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21 Cards in this Set

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timed “Up & Go” (TUG) test. The patient is asked to rise from a chair, walk 10 feet, turn around, walk back, and sit down again in the same chair
The average healthy adult can complete the task in less than 10 seconds; those completing the task in more than 14 seconds are considered to be at high risk for subsequent falls
The Institute of Medicine recommends a vitamin D intake of
600 units/d for all men and women aged 51 to 70 years old and 800 units/d for men and women older than 70 years.
The Mini–Mental State Examination (MMSE) has been the standard screening instrument for cognitive function, with a sensitivity of 76% and specificity of 88% for detecting cognitive impairment.
Scores of 24 to 25 out of 30 suggest mild impairment, scores of 19 to 24 suggest mild dementia, and scores of 10 to 19 suggest moderate dementia
Medical conditions associated with depression
hypothyroidism, hyperthyroidism (“apathetic hyperthyroidism”), chronic pain, Parkinson disease, cancer, diabetes mellitus, vitamin B12 deficiency, alcohol abuse, and use of corticosteroids or interferon
The most common cause of hearing loss
presbycusis, or age-related hearing loss. Presbycusis results in high-frequency hearing loss, which typically impairs sound localization and hearing the spoken voice (particularly in noisy environments).
Among the available screening tests, the whispered voice test,
(examiner stands 2 feet behind a seated patient and assesses the ability of the patient to repeat a whispered combination of numbers and letters), or a single question about whether the patient has hearing difficulty seem to be nearly as accurate as hand-held audiometry or a detailed hearing loss questionnaire
The most common causes of visual impairment in older persons
refractive errors, cataracts, and age-related macular degeneration (AMD)
The American Academy of Ophthalmology recommends comprehensive eye examinations
every 1 to 2 years for persons 65 years or older who have no risk factors
four medications were responsible for two thirds of emergency hospitalizations for adverse drug events.
Hospitalizations involving three of them (warfarin, insulin, and oral hypoglycemic agents) were related to unintentional overdose. Warfarin was implicated most frequently, accounting for one third of emergency hospitalizations. The fourth class of drugs, oral antiplatelet agents, were implicated by acting alone or by interacting with warfarin
Urinary incontinence is categorized as
(1) urge incontinence (loss of urine accompanied by sense of urgency; caused by detrusor overreactivity); (2) stress incontinence (loss of urine with effort, coughing, or sneezing; caused by sphincter incompetence); (3) mixed urge and stress incontinence; and (4) overflow incontinence (caused by outlet obstruction).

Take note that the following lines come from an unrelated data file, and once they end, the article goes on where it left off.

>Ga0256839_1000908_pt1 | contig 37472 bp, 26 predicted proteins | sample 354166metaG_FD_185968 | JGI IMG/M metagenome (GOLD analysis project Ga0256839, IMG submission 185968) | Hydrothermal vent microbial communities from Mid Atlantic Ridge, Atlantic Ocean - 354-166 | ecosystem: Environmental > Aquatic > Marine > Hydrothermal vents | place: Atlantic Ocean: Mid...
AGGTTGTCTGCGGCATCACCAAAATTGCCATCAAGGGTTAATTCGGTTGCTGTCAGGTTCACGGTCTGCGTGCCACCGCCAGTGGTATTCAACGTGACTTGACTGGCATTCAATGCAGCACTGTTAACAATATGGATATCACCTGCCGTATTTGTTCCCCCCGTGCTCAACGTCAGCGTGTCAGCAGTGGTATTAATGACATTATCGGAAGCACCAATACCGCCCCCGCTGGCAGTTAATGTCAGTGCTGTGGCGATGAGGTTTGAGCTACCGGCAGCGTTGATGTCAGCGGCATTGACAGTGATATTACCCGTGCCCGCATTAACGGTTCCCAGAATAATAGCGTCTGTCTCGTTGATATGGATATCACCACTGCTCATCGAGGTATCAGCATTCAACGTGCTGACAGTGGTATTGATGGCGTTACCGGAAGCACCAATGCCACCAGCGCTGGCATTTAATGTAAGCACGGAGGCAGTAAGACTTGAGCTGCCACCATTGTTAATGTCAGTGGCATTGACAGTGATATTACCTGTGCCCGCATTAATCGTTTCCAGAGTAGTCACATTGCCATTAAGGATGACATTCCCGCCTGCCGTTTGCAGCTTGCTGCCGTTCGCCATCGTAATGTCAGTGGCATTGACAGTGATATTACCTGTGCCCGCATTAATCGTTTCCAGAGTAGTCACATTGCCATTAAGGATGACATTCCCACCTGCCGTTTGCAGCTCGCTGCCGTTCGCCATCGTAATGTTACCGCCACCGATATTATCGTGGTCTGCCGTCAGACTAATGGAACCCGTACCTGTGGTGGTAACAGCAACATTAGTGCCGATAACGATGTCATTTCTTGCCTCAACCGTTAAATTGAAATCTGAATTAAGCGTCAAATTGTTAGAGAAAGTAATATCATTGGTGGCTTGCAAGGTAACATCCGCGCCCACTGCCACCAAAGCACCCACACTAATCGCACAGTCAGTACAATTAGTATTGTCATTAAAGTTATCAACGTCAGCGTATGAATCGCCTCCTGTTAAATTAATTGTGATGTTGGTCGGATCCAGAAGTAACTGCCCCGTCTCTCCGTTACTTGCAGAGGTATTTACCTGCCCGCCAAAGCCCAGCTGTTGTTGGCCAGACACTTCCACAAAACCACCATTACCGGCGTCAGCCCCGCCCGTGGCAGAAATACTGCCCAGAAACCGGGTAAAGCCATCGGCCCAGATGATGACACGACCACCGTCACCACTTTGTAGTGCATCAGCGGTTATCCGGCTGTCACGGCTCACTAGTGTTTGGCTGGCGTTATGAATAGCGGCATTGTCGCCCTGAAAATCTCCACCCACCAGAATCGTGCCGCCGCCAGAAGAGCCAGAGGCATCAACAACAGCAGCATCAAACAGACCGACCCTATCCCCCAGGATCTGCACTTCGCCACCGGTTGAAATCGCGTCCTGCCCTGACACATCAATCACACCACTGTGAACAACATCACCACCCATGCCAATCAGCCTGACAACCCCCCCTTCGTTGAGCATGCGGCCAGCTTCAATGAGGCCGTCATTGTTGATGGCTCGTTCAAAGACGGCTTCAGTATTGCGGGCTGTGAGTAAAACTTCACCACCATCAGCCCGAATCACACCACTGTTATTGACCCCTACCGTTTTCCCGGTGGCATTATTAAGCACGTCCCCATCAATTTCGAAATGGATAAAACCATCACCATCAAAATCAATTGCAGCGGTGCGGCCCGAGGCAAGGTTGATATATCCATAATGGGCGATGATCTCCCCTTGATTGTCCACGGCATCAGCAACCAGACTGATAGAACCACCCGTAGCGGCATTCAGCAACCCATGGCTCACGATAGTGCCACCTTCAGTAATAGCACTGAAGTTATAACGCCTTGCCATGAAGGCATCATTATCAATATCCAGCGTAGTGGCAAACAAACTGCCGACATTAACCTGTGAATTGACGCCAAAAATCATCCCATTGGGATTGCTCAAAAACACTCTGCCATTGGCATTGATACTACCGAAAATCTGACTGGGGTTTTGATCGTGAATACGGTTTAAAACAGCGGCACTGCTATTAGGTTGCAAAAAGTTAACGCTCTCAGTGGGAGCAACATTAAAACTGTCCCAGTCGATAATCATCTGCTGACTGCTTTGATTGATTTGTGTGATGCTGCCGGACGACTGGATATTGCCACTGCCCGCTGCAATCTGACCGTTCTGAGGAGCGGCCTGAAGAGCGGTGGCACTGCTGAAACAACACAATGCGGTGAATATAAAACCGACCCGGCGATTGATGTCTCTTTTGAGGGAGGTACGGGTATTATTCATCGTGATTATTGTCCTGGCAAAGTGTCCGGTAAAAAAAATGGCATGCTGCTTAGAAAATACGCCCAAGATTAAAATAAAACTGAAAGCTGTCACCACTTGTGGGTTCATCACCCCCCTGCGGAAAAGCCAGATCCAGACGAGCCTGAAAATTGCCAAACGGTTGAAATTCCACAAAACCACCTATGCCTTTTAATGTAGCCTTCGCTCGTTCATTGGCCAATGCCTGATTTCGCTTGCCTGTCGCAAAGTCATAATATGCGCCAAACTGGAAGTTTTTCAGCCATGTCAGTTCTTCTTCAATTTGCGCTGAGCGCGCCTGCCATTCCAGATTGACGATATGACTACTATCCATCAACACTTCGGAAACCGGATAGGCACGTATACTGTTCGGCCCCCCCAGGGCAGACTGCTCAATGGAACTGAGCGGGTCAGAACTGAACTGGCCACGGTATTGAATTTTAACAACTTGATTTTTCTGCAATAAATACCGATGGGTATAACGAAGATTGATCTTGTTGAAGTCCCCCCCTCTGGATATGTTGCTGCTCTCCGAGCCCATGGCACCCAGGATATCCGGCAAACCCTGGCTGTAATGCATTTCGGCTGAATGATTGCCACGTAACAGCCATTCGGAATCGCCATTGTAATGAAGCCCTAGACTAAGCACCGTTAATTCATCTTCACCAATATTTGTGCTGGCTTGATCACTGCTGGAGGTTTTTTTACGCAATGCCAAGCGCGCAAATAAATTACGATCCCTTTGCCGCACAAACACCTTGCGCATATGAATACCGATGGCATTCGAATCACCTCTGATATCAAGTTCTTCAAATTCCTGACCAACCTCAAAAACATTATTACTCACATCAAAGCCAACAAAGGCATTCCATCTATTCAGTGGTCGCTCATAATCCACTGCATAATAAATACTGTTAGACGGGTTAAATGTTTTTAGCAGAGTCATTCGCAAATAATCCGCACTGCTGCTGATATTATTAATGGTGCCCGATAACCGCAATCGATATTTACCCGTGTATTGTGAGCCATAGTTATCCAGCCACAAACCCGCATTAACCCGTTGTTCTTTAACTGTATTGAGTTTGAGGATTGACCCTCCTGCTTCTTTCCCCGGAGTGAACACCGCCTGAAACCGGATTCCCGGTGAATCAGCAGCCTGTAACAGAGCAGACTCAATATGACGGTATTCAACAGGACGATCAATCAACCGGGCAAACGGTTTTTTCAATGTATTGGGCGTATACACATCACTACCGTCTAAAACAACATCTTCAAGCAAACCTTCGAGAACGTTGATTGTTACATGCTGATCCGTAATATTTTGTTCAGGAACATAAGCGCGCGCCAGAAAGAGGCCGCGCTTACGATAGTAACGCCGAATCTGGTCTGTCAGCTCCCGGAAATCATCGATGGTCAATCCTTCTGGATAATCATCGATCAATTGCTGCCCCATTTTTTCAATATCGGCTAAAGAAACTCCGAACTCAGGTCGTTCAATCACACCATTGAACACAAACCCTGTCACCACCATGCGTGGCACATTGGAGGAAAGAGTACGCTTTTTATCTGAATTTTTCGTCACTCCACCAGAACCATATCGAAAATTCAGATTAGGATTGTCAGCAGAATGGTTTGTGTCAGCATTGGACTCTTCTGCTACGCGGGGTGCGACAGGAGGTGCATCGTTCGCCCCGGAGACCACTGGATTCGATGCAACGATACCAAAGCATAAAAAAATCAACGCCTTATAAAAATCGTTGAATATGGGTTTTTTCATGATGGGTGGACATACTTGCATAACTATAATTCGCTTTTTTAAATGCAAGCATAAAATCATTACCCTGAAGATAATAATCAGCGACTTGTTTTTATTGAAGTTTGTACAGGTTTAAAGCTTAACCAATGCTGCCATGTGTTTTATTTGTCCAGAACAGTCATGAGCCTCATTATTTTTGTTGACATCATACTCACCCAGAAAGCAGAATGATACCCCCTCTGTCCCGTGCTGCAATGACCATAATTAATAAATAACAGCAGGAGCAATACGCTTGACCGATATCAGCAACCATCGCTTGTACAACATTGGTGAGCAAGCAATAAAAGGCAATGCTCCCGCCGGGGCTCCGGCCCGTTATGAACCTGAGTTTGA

Functional incontinence
not getting to the toilet quickly enough
the two most effective behavioral therapies for incontinence
Pelvic floor muscle training (PFMT, or Kegel exercises) and bladder training/urge suppression techniques are
considered first-line therapy for patients with stress incontinence and is of likely benefit in patients with mixed urge and stress incontinence.
pelvic floor muscle traiing
effective in elderly nursing home residents with functional incontinence.
Prompted voiding (periodically asking the patient about incontinence, reminding and assisting the patient to go to the toilet, and providing positive reinforcement for continence)
In patients with stress incontinence for whom PFMT has not been successful, what is another option
duloxetine a serotonin and norepinephrine reuptake inhibitor
first line therapy for urge incontinence
anticholinergic antimuscarinic medications are first-line therapy. Options include oxybutynin, tolterodine, fesoterodine, darifenacin, solifenacin, and trospium.
Medications that have been found to be ineffective for incontinence
pseudoephedrine (an α-agonist), oral estrogens (may worsen incontinence), and transdermal and vaginal estrogens
Stage I ulcers treatment
can generally be treated with transparent films and do not require debriding
Stage II ulcers treatment
occlusive dressing to keep the area moist. Wet-to-dry dressings should be avoided because debridement is usually unnecessary at this stage.
Stage III and IV ulcers treatment
generally require surgical or nonsurgical debridement, treatment of wound infection, and appropriate dressings based on the wound environment
For nonhealing wounds that are stage III or higher
imaging to rule out underlying osteomyelitis is indicated